I believe my synthesis is original. Scientists and mathematicians (e.g. Paul Gross and Norman J. Levitt) have protested the postmodernist misunderstanding of science, while other historians (e.g. Windschuttle) are dismayed by “the killing of history” by the post-60s generation, but have not identified the possibly controlling sub-text of cultural histories explaining the rise of fascism/nazism: Fascism, abetted by science and technology in the hands of the upstart middle-class, the culturalists argue, demonstrates the failure of “mass politics,” i.e. popular sovereignty. This synthesis has already been introduced in my book on the Melville Revival, but requires further elaboration.

Writing on behalf of the American Historical Association in 1939, Carolyn Ware (married to New Deal economist Gardiner Means) advised that the cultural historian should not “rest upon the prescription of the scientific historians to let the facts speak and to be guided wherever the material may lead.” A particularist definition of tolerance was central to corporatist liberalism in the early twentieth century. Progressive social psychologists disseminating national programs of “civilian morale” in 1940-41 posited group diversity and advised the inclusion of minorities in government planning processes: Working toward common goals, while utilizing the special qualities of _different_ ethnicities, would serve social harmony. Such tolerance removed the threat of “rupture” by excluding the intellectual engagement of diverse belief systems with each other, a “moderate” strategy advanced by the Tory historian David Hume in the mid-eighteenth century as he contemplated unbalanced extremists: repressive Catholics and fanatical puritans, the latter seduced by the Old Testament and its “eastern poetic” or “eastern prophetic style”: Crusading puritans were all-too-given to the dictates of individual conscience, primary source research [reading the Tindal Bible], and unbounded curiosity [Hume, Vol.3]; while Catholic censorship was similarly disruptive as it created martyrs. Hume’s middle way, the promotion of rooted cosmopolitanism, is usually associated with the voelkisch thinker J.G. von Herder, and persists today as multiculturalism/ethnopluralism.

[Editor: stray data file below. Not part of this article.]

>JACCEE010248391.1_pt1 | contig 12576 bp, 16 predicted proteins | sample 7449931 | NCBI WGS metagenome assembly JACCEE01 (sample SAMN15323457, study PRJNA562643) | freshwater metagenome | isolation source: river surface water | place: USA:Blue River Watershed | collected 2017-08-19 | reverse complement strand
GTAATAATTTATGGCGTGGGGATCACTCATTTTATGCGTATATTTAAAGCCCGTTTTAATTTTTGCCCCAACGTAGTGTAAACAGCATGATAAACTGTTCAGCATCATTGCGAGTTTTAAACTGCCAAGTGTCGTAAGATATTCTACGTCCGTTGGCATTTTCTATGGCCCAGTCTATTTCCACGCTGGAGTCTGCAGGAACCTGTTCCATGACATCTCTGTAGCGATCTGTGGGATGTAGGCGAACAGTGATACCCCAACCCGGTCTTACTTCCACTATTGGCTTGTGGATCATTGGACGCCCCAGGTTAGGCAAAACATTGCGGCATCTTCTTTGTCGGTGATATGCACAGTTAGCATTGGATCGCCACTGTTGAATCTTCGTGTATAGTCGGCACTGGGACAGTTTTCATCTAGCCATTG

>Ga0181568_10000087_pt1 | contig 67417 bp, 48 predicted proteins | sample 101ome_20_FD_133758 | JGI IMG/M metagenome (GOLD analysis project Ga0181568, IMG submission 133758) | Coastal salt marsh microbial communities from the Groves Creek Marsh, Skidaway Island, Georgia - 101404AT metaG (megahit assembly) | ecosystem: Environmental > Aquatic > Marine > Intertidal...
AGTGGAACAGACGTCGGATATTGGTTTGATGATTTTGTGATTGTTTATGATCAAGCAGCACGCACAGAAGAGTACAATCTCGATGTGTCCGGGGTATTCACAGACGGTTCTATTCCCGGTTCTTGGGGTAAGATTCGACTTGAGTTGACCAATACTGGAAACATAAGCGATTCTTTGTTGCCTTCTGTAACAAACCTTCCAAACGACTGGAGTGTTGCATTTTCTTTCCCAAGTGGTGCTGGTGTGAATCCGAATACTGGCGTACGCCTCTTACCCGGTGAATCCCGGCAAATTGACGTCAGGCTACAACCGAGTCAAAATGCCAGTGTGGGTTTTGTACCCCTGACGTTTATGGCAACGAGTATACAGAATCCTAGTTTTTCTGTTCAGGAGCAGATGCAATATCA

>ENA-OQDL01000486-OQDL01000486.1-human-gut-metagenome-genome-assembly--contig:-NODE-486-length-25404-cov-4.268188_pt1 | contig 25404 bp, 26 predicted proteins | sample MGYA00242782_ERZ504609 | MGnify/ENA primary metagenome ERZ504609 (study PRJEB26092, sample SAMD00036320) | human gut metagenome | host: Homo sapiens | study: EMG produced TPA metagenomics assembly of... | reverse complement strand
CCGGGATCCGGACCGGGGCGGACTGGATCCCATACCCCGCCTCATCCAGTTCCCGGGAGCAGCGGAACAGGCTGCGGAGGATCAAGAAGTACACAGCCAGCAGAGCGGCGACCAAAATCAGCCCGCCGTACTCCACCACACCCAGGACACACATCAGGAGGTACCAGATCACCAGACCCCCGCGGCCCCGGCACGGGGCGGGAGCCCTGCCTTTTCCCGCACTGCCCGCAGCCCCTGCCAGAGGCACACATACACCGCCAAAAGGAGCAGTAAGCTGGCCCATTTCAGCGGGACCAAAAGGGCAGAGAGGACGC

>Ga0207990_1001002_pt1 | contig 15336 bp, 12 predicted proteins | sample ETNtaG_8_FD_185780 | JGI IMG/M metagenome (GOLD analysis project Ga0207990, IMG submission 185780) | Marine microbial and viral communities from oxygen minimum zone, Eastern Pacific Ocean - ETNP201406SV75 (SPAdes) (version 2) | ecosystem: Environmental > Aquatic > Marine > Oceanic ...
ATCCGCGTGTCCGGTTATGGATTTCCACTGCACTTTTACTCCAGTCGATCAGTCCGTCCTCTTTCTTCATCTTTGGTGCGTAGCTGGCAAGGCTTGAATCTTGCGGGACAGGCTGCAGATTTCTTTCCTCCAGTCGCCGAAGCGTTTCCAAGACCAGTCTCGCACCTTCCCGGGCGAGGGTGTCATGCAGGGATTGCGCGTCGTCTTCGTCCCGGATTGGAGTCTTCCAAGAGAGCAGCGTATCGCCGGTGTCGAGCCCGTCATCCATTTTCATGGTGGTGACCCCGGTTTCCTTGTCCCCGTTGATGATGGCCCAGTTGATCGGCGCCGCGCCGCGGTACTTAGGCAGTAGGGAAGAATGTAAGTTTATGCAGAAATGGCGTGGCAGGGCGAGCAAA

Following the tenets of romantic nationalism, all members of the same “ethnic” or “racial” group share inherited group character and economic interests– a corporatist formulation that compels dissenting individuals to submit to “the community” as defined by its natural leader(s) [Robinson]. But there is also a Left critique of cultural nationalism, asserting the socially constructed character of ethnicity, seen as a post-Enlightenment phenomenon [Sollors, 1989]. Other antiracist critics, following Elias and Foucault, attribute nationalism and genocide to the Enlightenment or “modernity” [Bauman]: “bourgeois liberals” fortified by science and panopticons, they say, emerged to assume the command posts of culture, and in the “civilizing process” [Elias] ruptured the bonds of traditional communities, erasing folk knowledges and proclaiming all non-adherents to their middle-class notions of technological rationality as “deviant.”

Moreover, while complaining that nationalism mystifies class antagonisms, postcolonialists have collapsed the analytic category of “class” into “race”;  “whiteness studies” confer a corporatist unity upon all white people or “the [imperialist] West.” While apparently rejecting “imagined communities,” these scholars deploy a communitarian discourse, embracing cultural pluralism, now corrected and updated as “dynamically emerging group identit[ies]” [Sollors, 1986, 279]. In practice, progressive cultural historians and literary scholars support identity politics.